WASHINGTON, D.C. (March 1, 2018) – This weekend, Eastern Washington Congresswoman Cathy McMorris Rodgers (WA-05) will serve as co-host of the Faith and Politics Institute’s (FPI) 2018 Congressional Civil Rights Pilgrimage, which will take place from March 2nd through March 4th visiting Memphis, Birmingham, Montgomery, and Selma. The pilgrimage will be led by civil rights icon Congressman John Lewis (D-GA).
The Congresswoman will also welcome the following community and religious leaders from Eastern Washington to join her on the trip.
Phillip Tyler, Co-founder Peaceful Community Roundtable and past Spokane NAACP President
Kitara Johnson, Chief Development Officer at Excelsior
Joe Wittwer, Pastor, Life Center in Spokane, Washington
Lonnie Mitchell, Pastor, Bethel AME Church in Spokane, Washington
Rodney McAuley, Community and Church Engagement Director at the Spokane Youth for Christ
Earlier today, the Congresswoman hosted these leaders from Eastern Washington in her Washington, D.C. office ahead of their departure tomorrow.
“This pilgrimage is but a single step in our united journey to continue to learn from our history, from one another, and ensure the missteps of our past are not repeated in our present or future. This is an opportunity to both reflect and grow, together, from a brave place, not a safe space. We are eternally thankful for the gracious invitation by our Congresswoman to make this journey together.” — Phil Tyler, Co-founder Peaceful Community Roundtable and past Spokane NAACP President
“This pilgrimage is a powerful moment in the present that allows us to reflect on the past, how far we’ve come as a people and a nation. The very fabric of our political system is infused with our nation’s faith in God. It is that very faith that we need to restore relationships and reinvigorate the values that our nation’s founding leaders held true, that ALL people are created equal. I appreciate Cathy’s bipartisan vision as a leader in this year’s pilgrimage because it truly gives me hope both for our community and our country. It’s an honor to be invited and I’m happy to be a part of this journey.” — Kitara Johnson, Chief Development Officer at Excelsior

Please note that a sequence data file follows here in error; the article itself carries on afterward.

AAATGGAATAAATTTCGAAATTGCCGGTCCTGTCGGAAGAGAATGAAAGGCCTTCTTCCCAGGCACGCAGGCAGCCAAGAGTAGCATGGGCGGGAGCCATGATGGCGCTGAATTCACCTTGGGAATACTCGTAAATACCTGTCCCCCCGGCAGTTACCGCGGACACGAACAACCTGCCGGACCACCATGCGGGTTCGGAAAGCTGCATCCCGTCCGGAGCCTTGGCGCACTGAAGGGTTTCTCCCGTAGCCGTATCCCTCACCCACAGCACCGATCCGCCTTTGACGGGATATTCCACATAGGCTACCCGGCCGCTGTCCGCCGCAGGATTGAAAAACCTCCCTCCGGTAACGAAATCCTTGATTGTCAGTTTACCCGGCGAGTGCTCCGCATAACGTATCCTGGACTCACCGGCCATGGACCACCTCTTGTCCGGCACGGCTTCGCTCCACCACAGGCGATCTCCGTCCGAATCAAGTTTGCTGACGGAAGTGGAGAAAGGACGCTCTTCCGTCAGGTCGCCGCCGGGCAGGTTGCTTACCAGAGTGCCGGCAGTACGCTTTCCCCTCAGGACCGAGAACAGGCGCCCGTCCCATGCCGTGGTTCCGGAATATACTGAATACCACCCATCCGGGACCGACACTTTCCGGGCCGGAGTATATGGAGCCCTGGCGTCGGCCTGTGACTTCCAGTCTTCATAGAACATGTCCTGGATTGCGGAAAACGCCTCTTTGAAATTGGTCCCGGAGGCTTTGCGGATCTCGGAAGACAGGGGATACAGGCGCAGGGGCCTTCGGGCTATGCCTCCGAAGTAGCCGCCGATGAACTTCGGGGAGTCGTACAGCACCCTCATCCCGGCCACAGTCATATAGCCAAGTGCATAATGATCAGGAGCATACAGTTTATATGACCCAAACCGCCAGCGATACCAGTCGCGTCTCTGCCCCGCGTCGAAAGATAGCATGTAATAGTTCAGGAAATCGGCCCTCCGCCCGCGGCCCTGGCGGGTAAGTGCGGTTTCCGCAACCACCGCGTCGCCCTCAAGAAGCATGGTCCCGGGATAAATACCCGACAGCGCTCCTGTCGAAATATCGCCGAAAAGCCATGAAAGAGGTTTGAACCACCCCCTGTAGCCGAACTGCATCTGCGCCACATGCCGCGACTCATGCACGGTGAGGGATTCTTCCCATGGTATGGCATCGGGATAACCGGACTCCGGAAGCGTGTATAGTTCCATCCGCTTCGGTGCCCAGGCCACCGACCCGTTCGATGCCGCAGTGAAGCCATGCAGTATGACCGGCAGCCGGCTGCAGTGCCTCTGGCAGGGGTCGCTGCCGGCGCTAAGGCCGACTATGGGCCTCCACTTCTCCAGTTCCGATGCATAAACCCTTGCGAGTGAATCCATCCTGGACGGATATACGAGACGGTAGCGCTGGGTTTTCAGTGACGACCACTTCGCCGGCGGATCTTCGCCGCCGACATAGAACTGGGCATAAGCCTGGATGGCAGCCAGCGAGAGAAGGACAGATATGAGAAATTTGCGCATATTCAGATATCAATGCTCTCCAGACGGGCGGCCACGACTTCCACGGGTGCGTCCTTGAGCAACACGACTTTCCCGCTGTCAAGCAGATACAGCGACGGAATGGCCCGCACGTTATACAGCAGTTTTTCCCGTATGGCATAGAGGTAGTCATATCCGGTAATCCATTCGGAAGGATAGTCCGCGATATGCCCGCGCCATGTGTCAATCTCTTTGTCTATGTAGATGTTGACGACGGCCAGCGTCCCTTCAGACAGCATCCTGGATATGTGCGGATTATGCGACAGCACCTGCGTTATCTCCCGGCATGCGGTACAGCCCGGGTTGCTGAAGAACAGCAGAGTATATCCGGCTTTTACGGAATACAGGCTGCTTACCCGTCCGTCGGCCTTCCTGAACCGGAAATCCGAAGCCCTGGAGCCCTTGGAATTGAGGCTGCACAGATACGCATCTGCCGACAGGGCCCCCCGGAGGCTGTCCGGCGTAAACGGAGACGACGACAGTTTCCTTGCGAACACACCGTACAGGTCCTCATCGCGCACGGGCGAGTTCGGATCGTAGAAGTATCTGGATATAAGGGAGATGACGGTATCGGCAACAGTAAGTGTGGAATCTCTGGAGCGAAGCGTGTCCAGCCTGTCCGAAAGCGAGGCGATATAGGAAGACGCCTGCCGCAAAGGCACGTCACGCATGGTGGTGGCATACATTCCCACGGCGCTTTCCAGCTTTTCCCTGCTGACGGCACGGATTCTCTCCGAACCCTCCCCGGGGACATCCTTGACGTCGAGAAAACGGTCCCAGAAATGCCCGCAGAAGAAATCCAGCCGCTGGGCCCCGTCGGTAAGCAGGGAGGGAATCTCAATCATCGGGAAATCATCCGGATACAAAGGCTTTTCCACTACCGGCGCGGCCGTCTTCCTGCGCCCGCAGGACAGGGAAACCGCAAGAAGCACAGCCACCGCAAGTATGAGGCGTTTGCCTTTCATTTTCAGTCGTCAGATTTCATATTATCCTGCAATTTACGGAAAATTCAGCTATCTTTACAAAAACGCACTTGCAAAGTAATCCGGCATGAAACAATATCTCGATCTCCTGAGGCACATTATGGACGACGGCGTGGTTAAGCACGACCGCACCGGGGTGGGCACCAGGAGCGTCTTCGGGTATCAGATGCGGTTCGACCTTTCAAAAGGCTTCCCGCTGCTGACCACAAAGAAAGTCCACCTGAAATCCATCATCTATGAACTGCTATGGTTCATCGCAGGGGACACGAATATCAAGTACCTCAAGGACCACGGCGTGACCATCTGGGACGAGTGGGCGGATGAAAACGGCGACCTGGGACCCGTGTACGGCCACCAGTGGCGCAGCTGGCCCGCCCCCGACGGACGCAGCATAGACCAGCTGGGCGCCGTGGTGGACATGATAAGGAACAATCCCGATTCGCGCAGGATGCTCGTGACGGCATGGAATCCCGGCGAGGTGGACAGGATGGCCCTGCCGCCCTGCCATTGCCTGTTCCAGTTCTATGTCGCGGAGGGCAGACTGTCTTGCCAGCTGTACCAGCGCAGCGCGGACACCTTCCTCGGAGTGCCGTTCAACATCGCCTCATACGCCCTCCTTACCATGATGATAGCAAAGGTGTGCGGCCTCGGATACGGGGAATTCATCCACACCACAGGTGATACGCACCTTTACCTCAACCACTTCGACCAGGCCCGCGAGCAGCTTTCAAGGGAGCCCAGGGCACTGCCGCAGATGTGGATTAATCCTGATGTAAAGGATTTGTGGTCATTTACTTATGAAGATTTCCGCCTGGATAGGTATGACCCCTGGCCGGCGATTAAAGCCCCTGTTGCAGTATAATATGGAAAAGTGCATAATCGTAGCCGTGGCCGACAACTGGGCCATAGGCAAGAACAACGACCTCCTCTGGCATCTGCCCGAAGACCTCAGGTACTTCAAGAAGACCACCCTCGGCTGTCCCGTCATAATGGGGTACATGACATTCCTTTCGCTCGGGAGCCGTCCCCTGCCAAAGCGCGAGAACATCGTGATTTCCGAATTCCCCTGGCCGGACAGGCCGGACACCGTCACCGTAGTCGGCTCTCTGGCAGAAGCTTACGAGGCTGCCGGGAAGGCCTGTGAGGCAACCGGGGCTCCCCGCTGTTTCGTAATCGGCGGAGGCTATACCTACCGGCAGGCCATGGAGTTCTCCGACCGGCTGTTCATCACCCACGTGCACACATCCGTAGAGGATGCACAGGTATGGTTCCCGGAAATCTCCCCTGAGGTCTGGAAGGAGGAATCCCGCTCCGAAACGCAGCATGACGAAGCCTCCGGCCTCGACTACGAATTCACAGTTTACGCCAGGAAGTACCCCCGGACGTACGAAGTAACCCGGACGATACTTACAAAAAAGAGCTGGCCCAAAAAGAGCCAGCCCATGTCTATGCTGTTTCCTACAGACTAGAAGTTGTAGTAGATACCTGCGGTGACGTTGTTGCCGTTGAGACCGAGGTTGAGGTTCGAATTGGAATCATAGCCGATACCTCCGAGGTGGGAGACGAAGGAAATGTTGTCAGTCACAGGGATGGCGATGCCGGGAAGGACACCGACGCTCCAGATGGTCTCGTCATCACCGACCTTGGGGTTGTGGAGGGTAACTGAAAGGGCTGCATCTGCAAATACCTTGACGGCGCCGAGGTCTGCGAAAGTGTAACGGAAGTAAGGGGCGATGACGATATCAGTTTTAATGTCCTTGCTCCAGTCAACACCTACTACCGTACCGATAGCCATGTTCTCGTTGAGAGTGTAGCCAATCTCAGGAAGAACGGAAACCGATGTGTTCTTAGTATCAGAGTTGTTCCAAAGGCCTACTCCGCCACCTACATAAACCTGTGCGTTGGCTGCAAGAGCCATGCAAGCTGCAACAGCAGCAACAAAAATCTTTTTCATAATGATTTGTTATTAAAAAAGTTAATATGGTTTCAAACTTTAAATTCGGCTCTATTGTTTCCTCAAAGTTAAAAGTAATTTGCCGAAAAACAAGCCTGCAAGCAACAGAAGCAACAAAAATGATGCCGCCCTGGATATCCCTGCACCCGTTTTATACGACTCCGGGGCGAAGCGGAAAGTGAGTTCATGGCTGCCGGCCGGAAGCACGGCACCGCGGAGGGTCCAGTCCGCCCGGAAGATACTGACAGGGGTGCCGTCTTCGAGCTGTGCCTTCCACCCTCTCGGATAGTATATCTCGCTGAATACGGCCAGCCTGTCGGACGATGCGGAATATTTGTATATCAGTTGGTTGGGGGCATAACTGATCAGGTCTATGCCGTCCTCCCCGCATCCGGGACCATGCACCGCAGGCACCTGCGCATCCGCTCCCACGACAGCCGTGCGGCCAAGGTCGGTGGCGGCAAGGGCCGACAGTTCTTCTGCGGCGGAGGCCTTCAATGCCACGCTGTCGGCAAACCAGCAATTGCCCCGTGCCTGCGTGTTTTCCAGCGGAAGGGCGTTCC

The theme of the pilgrimage is drawn from one of Dr. King’s most enduring lessons: “Life’s most persistent and urgent question is, “What are you doing for others?”
In a speech about unity and building stronger communities, Cathy said the following about the pilgrimage on Martin Luther King, Jr. Day:
“This March, I will travel to Memphis, Selma, and Montgomery and serve as Honorary Co-Host of the 2018 Congressional Civil Rights Pilgrimage — nearly 53 years after the Selma to Montgomery Marches.
“This is something I never imagined I would have the chance to take part in. From Brown Chapel AME Church in Selma where the marches began to Edmund Pettus Bridge where police attacked the non-violent protests and on to Dexter Avenue King Memorial Baptist Church in Montgomery, Alabama, where Dr. King organized the Montgomery Bus Boycott.
“I’m so honored to be a part of this journey through the history of the civil rights movement, and I’m hopeful that I will be able to welcome some friends here from Spokane to join me on this trip.”
For questions and media requests regarding the Congresswoman’s trip, please contact Jared.Powell@mail.house.gov.
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